Treemap Comparing the Salary and WAR of the Braves

This chart includes everyone on the current 40-man roster (and so includes players on the DL, excludes players the Braves have traded, etc.) who contributed this year.  I did not include salaries for non-roster players the Braves may still be paying.  The size of the square is their salary, the color depth is their WAR, and their location is where they play.  Batters to the left, pitchers to the right, infielders to the left of outfielders, relievers below starters.  The WAR and salary data come from, and for players without a listed salary, I assumed they make the league minimum (which is probably very close to accurate).


What we see is that Freeman is the most valuable player, Inciarte is a steal at his salary, and we’ve been getting a lot out of our catchers.  Nothing too surprising there.  Take a step back, and see that our pitchers are all about equal, and salary doesn’t matter.  Kemp is the standout here, where even though he’s hitting .290 with 14 HRs at the moment, his poor defense has more than eliminated his offensive value.  For fun, lets’ take a look at the same chart but just isolating the dWAR (Defensive Wins Above Replacement):


This again shows the value of Inciarte and Suzuki, the decline of Markakis compared to other right fielders around the league, and the hole in left that is Matt Kemp. Also notable is that Swanson’s defense is still valuable, even if his offense has struggled.



Start of the 2017 Season

The Braves (0-1) started out the season with a loss today, as Teheran threw 96 pitches over 6 innings (4 H, 0 ER, 3 BB, 6 K), but the bullpen gave up 6 runs in two innings. Here’s a pdf summary of the 2016 season from

2016 WAR by Position

This chart shows all of the Braves’ relative positions in WAR contributed by position. What we see on this pdf is that the Braves have a great first baseman, one that is locked up for a long contract.. and some other guys. Their outfield is fine.. and they have one of the favorites for the rookie of the year at shortstop! With the influx of a few short-term veterans, this team will be happy to finish above 70 wins, which would make for a much more entertaining summer.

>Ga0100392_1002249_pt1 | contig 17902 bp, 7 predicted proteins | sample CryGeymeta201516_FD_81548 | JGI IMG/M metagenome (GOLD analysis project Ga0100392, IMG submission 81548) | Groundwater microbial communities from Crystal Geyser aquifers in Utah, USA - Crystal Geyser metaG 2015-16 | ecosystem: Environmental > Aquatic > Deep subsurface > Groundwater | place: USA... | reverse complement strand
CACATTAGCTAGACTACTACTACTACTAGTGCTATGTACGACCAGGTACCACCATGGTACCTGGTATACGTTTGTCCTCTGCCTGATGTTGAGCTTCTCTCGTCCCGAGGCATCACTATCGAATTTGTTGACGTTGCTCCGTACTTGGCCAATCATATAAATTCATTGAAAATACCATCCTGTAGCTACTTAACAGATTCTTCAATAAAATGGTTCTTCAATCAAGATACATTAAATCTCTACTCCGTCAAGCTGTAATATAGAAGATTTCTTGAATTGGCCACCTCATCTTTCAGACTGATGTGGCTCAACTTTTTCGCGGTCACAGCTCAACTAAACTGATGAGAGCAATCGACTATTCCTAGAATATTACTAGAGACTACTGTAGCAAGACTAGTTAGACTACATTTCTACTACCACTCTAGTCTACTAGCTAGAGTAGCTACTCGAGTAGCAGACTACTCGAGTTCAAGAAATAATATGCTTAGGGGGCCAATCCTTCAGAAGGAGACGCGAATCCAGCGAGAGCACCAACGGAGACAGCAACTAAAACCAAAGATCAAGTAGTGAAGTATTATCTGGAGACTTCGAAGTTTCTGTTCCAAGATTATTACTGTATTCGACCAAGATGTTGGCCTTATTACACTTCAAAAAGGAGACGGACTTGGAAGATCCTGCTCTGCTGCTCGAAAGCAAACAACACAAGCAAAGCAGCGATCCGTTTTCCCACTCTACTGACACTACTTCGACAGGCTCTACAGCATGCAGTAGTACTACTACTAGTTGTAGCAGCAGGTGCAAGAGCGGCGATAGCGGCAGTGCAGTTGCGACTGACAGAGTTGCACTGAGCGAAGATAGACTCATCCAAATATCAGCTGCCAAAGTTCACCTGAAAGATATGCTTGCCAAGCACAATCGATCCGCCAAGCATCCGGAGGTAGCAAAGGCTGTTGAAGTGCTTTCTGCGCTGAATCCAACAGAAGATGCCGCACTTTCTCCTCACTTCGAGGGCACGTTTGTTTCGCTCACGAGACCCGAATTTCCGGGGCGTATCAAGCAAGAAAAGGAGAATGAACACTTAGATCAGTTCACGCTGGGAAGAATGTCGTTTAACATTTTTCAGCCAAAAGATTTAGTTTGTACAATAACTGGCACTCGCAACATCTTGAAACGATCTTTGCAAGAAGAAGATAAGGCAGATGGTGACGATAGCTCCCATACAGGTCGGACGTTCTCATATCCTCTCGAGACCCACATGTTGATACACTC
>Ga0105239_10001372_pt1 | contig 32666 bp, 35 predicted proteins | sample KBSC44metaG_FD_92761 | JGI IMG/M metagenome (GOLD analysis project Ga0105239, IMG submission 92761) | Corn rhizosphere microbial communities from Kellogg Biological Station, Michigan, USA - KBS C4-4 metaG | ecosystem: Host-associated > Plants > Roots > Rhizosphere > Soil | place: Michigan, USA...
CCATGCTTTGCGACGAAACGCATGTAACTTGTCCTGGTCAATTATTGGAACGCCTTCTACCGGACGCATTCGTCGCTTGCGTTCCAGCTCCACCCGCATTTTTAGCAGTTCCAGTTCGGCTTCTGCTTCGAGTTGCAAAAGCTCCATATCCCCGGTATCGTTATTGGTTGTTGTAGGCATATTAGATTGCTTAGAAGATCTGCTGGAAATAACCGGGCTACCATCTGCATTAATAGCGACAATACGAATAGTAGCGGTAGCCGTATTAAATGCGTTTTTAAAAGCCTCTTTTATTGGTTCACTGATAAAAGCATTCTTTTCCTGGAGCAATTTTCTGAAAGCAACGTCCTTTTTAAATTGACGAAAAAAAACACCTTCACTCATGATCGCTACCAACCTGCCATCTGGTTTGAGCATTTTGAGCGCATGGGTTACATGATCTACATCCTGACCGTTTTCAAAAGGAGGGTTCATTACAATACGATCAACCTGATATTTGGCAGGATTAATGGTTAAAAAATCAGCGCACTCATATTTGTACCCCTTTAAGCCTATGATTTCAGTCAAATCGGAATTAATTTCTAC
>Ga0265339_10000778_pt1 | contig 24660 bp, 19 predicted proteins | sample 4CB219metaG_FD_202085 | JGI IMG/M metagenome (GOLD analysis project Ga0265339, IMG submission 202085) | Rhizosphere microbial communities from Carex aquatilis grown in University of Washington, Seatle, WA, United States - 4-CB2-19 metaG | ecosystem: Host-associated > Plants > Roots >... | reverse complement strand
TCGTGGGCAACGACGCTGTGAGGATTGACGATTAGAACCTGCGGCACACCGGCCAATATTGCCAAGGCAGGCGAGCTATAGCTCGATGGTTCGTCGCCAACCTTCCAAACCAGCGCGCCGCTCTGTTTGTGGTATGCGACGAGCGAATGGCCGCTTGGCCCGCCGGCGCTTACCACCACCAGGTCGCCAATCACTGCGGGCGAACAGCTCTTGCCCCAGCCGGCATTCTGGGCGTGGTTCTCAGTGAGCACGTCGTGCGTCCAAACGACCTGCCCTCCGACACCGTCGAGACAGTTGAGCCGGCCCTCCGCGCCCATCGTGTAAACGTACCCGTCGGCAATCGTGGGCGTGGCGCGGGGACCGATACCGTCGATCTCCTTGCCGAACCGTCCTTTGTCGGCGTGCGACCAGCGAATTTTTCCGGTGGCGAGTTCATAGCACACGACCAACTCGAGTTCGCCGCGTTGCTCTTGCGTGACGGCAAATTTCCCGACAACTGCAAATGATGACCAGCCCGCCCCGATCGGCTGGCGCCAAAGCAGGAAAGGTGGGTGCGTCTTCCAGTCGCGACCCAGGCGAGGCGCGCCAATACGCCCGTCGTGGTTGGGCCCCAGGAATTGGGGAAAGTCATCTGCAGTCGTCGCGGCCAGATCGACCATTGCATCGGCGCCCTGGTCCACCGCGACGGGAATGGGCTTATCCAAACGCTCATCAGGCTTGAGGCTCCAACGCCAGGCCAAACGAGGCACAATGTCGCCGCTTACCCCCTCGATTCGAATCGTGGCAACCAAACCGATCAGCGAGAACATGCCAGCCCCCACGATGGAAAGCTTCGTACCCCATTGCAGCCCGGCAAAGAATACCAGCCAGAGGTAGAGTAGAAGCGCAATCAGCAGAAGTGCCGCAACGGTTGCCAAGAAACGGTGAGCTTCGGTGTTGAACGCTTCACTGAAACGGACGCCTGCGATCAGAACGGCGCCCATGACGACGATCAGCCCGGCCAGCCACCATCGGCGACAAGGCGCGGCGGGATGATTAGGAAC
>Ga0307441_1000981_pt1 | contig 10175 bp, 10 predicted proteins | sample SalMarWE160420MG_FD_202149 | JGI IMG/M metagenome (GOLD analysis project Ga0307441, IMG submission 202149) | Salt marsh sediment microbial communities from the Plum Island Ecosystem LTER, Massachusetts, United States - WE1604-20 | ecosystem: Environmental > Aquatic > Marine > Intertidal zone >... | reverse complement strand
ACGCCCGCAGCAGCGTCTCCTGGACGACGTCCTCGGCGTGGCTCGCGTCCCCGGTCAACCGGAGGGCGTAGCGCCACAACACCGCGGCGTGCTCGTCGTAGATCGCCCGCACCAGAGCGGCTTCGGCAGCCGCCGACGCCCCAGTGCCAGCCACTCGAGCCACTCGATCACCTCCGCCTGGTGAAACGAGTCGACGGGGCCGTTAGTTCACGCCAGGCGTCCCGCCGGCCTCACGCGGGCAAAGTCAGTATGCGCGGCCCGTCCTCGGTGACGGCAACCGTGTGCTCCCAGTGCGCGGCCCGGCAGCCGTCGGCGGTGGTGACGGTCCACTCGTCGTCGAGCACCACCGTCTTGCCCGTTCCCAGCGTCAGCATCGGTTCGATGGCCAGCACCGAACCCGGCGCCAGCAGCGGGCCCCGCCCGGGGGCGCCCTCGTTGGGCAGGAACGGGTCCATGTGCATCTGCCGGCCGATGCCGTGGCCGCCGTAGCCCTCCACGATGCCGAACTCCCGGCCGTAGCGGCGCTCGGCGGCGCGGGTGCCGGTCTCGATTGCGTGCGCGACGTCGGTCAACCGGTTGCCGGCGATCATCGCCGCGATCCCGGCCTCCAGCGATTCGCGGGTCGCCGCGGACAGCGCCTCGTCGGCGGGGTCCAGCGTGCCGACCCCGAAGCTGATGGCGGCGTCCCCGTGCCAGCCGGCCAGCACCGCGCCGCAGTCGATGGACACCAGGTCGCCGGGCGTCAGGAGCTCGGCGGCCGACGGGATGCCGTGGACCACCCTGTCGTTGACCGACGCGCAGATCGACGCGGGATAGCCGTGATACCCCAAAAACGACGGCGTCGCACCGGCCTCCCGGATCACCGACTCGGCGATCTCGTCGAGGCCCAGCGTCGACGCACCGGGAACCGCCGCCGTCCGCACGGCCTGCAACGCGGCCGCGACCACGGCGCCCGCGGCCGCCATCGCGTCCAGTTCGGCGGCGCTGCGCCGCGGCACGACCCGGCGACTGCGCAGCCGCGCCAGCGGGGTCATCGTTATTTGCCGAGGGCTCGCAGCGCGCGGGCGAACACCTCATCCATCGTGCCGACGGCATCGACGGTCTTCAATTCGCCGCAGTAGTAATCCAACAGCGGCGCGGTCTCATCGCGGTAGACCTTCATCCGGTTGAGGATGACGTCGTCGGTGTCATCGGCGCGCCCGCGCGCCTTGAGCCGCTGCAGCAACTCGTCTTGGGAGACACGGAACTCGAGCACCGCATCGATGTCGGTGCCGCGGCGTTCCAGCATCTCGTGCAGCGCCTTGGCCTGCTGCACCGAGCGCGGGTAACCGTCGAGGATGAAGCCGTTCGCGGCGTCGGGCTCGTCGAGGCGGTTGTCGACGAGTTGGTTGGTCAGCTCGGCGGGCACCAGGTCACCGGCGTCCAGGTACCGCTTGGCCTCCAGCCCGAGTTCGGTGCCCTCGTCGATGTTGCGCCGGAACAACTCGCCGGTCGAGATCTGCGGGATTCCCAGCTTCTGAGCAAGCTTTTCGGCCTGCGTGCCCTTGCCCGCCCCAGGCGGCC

A Visual Summary of A.J. Pierzynski’s Career

In recognition of A.J. Pierzynski‘s first home run as a Brave, we offer here a visual summary of his career.  The three lines show his Wins Above Replacement (WAR), his Offensive WAR and his Defensive WAR for each season from the records at  Remember the rough idea is that 0 to 2 is a major league reserve (bench) player, 2 to 5 is a starter, 5 to 8 is all-star quality, and 8 and up is MVP quality.  So, a horizontal line at 0 would mean a player that could easily be replaced with a random professional a team might find on waivers.



A few observations:

  • A.J. has never been an amazing defensive player, but for the first half of his career, his overall contribution (WAR) was generally higher than his contribution on offense alone.  Since about 2007 his defense has been a liability, lowering his overall WAR below his offensive WAR.
  • For his career, he has been a fairly consistent 1-2 WAR player, with two all-star games (2002 and 2006), and as recently as 2012 he had an offensive WAR approaching 4.
  • Since he has averaged a little over $5 million in annual salary in the years after his rookie contract ended, he has been a fairly good bargain for his teams.  His 2015 salary with the Braves is $2 million.  He looks like even in limited time this season backing up Christian Bethancourt he has a shot to give the Braves at least a win for their investment.  He’ll likely be one of the Braves’ best pinch hitters as well.

Comparing the Salaries from the Last Two Opening Days

We’ll spend some time over the next couple of weeks unpacking the various deals the Braves made in the offseason, but let’s start with some big picture analysis.  First we see the salaries of the opening day roster last April, 2014.  Keep in mind that salaries reported on various websites like and baseball prospectus are estimates, due to issues like the Giants paying Dan Uggla for the last couple of months, etc.  Only the Braves know for sure what they paid, but these should be roughly accurate.


Here is the same graph for today’s roster:



Obviously, there were lots of moving parts to the various moves the Braves made, but a few impressions can be made:

1) The Braves shed a lot of players who were being overpaid.  Justin Upton never matched his 2011 6.1 WAR season, and has been a 2.5-3 WAR player ever since.  That means he should be worth about 9-10 million a year (given the normal rough estimate of $3 million per WAR), but we was being paid much more.  Melvin (formerly B.J.) Upton was being paid $15 million a year to be a minor-league level player.  The Braves had to send along the best closer in the game (at 27 years old) just to get the Padres to take his money.  Ervin Santana was an emergency signing to deal with injuries last spring, and his $14 milion salary brought only 1.2 WAR.  Along with the Dan Uggla boondoggle, we see that the current Braves leadership is sacrificing to fix serious errors made by the previous General Manager.  The Braves were in a desperate “win now” mode, which resulted in a 79-83 record last season.  Clearly some housekeeping was necessary.

2) This graph doesn’t show future years, such as Heyward and Justin Upton being in the last year of a contract that will likely bring them a raise.  It also doesn’t show Freeman’s contract, which will increase every year until it reaches the $20 million annual range in a couple of years.  Yes, 2015 is the last season of the Uggla contract.

3) The Braves kept all of their home-grown starting pitchers, and acquired apparently high quality arms in return.  Except for possible exception of Minor (who has been great, but injury-prone), this group will likely continue to be bargains.